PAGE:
Depression, Self-Regulation, and Intersubjectivity

Research output: Contribution to journalArticlepeer-review


This paper addresses the phenomenological relationships between affect-regulation and interpersonal experience in psychiatric illness. It is focuses on a type of experience often associated with depression diagnoses. I argue that a capacity for affect-regulation is inextricable from how one relates to specific individuals and to other people in general. To do so, I show how a feeling of being estranged from other people can amount, at the same time, to a sense of the world as bereft of certain kinds of significant possibility and, by implication, to what we might call an experience of diminished ‘self’. This, I suggest, can be interpreted in terms of ‘existential feeling’. I also reflect on how one might seek to regulate and change one’s felt relationship with the world and other people, despite feeling cut off from people in general and having a pervasive sense that emotional change is impossible.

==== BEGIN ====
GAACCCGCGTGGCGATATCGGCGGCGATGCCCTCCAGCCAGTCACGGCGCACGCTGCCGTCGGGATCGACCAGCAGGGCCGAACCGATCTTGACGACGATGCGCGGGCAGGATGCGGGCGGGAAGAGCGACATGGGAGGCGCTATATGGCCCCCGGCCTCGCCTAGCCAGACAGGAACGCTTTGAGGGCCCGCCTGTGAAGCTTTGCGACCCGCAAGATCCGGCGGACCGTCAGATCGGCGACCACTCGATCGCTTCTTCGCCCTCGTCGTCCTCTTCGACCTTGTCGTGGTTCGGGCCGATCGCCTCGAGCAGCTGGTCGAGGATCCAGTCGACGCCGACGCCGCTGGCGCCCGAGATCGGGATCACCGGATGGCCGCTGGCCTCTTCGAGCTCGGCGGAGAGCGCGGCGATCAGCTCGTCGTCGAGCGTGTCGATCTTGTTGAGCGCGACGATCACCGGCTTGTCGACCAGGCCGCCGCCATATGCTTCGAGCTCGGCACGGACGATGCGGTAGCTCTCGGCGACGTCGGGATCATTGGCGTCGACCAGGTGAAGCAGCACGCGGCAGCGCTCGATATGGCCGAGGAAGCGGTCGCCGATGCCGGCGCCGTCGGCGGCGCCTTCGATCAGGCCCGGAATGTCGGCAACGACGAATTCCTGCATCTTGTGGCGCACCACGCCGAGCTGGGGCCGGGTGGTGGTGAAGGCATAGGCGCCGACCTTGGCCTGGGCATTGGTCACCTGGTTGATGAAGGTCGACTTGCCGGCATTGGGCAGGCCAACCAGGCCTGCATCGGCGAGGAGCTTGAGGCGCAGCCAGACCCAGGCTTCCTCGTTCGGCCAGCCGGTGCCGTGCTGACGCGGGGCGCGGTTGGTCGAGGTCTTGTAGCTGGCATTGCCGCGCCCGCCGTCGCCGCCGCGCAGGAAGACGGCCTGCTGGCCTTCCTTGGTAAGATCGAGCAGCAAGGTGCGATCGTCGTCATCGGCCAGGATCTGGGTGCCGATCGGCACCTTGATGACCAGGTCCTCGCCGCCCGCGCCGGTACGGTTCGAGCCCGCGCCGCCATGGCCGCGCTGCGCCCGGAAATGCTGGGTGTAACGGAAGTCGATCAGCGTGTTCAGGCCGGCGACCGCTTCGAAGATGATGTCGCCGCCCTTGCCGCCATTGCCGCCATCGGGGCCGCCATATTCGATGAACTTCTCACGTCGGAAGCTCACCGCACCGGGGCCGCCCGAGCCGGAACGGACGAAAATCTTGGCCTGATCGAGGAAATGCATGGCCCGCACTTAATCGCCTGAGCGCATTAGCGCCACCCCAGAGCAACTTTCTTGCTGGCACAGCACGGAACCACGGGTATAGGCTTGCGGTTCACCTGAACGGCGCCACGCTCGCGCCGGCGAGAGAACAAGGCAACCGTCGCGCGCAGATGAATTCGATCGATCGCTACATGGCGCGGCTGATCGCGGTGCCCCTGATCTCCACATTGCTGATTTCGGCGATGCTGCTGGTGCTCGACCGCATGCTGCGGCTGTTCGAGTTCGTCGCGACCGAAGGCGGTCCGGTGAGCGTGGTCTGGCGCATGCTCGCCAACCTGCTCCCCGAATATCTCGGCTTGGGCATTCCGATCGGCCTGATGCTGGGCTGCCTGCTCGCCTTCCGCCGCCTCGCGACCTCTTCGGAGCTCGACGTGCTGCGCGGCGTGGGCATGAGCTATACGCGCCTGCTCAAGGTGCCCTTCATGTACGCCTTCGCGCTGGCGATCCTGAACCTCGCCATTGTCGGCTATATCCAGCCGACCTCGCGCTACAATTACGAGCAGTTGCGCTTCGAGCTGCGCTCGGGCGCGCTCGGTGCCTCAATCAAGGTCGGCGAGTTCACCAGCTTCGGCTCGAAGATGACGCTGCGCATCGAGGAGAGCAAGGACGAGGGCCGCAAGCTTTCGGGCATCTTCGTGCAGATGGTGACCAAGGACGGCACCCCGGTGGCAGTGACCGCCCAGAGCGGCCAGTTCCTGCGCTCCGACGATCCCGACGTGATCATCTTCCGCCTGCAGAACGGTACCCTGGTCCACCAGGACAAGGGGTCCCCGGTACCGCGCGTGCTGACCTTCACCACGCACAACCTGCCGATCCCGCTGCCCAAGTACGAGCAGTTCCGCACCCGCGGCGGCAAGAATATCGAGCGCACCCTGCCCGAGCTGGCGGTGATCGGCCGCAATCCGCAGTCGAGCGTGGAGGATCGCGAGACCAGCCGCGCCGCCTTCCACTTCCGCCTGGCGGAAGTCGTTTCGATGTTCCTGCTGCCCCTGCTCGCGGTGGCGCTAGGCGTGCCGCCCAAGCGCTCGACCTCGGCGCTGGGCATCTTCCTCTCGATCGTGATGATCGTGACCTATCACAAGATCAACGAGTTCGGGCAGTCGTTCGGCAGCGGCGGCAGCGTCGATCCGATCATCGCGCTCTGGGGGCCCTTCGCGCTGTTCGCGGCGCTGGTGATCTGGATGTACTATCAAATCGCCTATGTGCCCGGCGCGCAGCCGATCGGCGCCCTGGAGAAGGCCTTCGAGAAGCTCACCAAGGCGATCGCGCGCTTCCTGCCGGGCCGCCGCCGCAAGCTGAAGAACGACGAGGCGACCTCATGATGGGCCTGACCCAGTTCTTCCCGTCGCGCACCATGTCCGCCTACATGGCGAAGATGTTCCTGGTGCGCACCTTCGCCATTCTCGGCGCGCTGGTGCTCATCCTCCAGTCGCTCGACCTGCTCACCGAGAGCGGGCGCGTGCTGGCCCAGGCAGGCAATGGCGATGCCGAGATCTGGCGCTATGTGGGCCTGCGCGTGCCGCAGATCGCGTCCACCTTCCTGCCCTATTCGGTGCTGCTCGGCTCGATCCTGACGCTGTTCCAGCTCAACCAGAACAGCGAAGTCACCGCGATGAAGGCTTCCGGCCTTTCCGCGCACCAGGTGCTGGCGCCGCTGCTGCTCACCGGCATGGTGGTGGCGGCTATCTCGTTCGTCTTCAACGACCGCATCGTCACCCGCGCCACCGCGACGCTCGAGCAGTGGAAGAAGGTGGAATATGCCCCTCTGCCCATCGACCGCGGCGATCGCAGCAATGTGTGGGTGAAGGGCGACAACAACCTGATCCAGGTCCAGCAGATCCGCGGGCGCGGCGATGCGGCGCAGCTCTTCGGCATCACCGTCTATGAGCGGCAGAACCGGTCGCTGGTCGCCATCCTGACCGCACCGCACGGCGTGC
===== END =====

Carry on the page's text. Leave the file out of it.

Original languageEnglish
Pages (from-to)21-41
Number of pages20
JournalDiscipline Filosofiche
Issue number2
Publication statusPublished - 1 Sept 2018

Cite this